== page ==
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Backcourt Serves as a Barometer for Pacers' Success

Advanced statistics collected by basketball-reference indicate that the Pacers' success directly correlates with the usage rate and productivity of the team's backcourt. Will Indiana's guards be able to consistently contribute enough to topple the Miami Heat in a playoff series? First Take's Stephen A. Smith has yet to be convinced.

Steve Dykes-USA TODAY Sports

It may not be a rivalry, and there may be no such thing as ‘statement' games in early December, but every time the Indiana Pacers and Miami Heat face-off it is sure to be one of the most fascinating chess matches in the league today. While one relies on size, defensive toughness, and interior strength the other makes its living with small line-ups, pace, fluid ball movement, and precision-like efficiency.

When the two opposing styles collide, the script for the head-to-head match-ups is usually the same. In order to counter the Pacers' inside presence, the Heat, typically, spread the floor by filling their starting line-up with multiple stretch shooters. Most often, Chris Bosh will start the game off by knocking down a few early shots from the perimeter, maybe even a three, in an attempt to lure DPOY candidate, Roy Hibbert, away from the rim, thus creating more space in the paint for his teammates. The Pacers then counter attack by making sure they take full advantage of mismatches on the offensive end by getting the ball inside.

After playing eleven games against each other in the last calendar year alone, both squads know exactly what the other brings to the table. On any given night, it is really just a matter of which team will execute its style most effectively. Will the Heat succeed in stretching the floor, converting turnovers, and neutralizing the Pacers' size, or will Indiana clog-up the lane and pound the ball inside with enough efficiency to counter Miami's small ball?

It just so happens that on December 10, size, strength, physicality, and defensive tenacity were victorious, giving the Pacers a 6-5 record over the reigning champs in the past year.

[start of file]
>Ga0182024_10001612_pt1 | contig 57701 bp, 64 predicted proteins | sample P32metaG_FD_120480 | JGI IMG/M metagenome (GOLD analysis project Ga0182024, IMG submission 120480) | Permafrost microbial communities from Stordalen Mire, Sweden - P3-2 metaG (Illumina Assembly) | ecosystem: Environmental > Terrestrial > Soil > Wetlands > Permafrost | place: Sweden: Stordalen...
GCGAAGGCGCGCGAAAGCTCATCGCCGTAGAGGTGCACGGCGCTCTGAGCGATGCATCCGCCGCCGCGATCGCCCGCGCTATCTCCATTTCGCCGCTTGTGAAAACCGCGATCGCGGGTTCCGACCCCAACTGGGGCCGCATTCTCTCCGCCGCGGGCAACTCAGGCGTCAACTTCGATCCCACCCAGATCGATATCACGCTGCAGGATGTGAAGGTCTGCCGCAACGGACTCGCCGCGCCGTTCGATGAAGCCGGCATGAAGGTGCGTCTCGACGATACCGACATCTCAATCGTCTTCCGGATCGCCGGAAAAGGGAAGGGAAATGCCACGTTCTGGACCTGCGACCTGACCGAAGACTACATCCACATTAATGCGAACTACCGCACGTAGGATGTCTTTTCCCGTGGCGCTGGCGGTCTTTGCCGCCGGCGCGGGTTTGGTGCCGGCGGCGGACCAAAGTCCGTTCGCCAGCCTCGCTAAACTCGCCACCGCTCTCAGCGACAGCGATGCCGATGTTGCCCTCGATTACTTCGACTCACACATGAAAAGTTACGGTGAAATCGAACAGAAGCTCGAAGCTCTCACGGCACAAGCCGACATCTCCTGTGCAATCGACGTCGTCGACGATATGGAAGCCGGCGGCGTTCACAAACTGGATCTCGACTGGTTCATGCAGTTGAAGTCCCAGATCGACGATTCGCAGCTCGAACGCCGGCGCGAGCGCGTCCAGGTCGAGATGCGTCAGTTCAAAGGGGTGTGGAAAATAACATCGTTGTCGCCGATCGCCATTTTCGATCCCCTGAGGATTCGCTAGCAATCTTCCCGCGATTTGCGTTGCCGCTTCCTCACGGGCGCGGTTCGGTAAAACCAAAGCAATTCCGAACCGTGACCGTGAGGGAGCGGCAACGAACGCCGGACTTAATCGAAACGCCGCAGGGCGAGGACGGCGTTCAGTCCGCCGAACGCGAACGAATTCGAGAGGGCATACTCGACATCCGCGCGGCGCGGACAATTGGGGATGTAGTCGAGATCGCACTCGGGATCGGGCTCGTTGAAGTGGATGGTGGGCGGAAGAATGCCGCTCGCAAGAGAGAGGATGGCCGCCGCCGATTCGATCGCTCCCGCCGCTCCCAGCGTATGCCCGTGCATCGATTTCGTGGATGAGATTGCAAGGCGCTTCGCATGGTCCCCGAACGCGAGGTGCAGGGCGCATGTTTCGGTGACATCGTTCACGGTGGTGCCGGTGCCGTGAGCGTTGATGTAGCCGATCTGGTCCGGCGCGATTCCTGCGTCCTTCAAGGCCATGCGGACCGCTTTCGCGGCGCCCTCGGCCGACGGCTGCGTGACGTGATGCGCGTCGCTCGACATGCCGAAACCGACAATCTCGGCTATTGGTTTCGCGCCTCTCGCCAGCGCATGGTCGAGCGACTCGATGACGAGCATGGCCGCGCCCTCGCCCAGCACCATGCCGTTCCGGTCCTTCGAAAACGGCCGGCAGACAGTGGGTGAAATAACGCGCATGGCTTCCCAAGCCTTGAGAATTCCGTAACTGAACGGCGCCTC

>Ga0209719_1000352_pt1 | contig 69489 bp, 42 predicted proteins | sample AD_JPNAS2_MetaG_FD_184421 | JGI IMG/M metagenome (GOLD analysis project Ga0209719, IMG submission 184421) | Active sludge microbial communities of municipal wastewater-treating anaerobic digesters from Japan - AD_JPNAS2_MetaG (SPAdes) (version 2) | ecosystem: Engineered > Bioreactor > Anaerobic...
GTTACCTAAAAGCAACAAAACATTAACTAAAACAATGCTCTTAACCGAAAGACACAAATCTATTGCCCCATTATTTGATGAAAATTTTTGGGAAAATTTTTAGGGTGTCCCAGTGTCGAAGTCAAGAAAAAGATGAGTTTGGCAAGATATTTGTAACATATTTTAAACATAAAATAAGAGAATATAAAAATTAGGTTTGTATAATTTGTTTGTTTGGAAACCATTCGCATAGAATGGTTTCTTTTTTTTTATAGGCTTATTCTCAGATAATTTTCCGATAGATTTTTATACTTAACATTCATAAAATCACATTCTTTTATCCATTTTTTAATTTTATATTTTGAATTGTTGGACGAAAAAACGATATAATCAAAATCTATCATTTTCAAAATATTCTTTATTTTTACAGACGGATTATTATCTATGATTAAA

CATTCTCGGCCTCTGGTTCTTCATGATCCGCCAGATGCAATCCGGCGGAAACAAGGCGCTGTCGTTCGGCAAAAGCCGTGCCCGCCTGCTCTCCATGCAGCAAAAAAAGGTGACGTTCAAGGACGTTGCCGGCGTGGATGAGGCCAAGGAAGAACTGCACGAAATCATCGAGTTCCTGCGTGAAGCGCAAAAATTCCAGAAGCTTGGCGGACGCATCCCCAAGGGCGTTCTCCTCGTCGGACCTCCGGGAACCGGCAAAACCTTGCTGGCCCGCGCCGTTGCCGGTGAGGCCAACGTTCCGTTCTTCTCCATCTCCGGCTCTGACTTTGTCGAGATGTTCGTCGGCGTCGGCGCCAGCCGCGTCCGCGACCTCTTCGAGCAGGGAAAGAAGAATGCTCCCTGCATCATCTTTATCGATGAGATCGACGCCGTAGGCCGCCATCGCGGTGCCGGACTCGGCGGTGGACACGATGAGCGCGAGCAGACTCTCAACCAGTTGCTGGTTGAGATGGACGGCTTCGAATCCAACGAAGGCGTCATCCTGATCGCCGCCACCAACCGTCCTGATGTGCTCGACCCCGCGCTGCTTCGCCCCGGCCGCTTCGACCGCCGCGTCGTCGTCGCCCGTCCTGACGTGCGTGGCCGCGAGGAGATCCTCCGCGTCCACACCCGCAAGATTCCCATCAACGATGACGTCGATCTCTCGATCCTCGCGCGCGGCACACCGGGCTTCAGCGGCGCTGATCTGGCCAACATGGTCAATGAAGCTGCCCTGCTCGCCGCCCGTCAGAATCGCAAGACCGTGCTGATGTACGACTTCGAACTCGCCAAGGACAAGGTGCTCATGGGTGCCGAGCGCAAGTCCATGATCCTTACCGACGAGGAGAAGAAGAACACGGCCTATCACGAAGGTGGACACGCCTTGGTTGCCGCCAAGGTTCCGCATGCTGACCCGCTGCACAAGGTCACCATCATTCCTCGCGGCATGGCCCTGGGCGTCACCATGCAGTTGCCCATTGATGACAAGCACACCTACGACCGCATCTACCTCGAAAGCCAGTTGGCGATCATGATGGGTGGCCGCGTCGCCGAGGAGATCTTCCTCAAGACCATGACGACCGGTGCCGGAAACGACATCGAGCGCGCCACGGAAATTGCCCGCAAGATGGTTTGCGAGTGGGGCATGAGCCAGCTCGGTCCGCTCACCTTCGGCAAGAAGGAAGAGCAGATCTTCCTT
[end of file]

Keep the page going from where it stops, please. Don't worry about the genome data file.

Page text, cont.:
It was a solid win, yet somewhat predictable when considering how well the Pacers are capable of playing when they are focused-in and play to their strengths. According to First Take's Stephen A. Smith, nothing about the Pacers' regular season victory over Miami should have surprised spectators:

"Indiana was big, they were strong, and they played to their strengths in the second half. They amped up the defensive pressure on the Miami Heat and forced them into about 42% shooting for the game, whereas Indiana shot about 50%. David West and Roy Hibbert took advantage in terms of size and girth inside, and Paul George showed-up in the second half. We learned what we already knew. The Indiana Pacers are big, they're strong, they're physical. They want Miami very, very badly. They treat these games with the importance that it deserves in their mind."

Nevertheless, Stephen A. concluded that one win, at home, is not enough to prove that the Pacers are ready to topple the Heat, stating:

"But still in all, you cannot give them the edge over Miami just yet as long as their guard play is suspect in terms of protecting the basketball and making the right decisions. That is something they're going to have to improve upon, or dare I say, use the return of Danny Granger, hope he plays well, so you can use him in a trade to get an upgrade at the point guard spot."

In the First Take analyst's opinion, what fans can take away from last night's clash of the Eastern Conference titans, more than anything else, is that Indiana is going to need more consistent play out of their backcourt if they are going to dethrone the champs in a seven game series: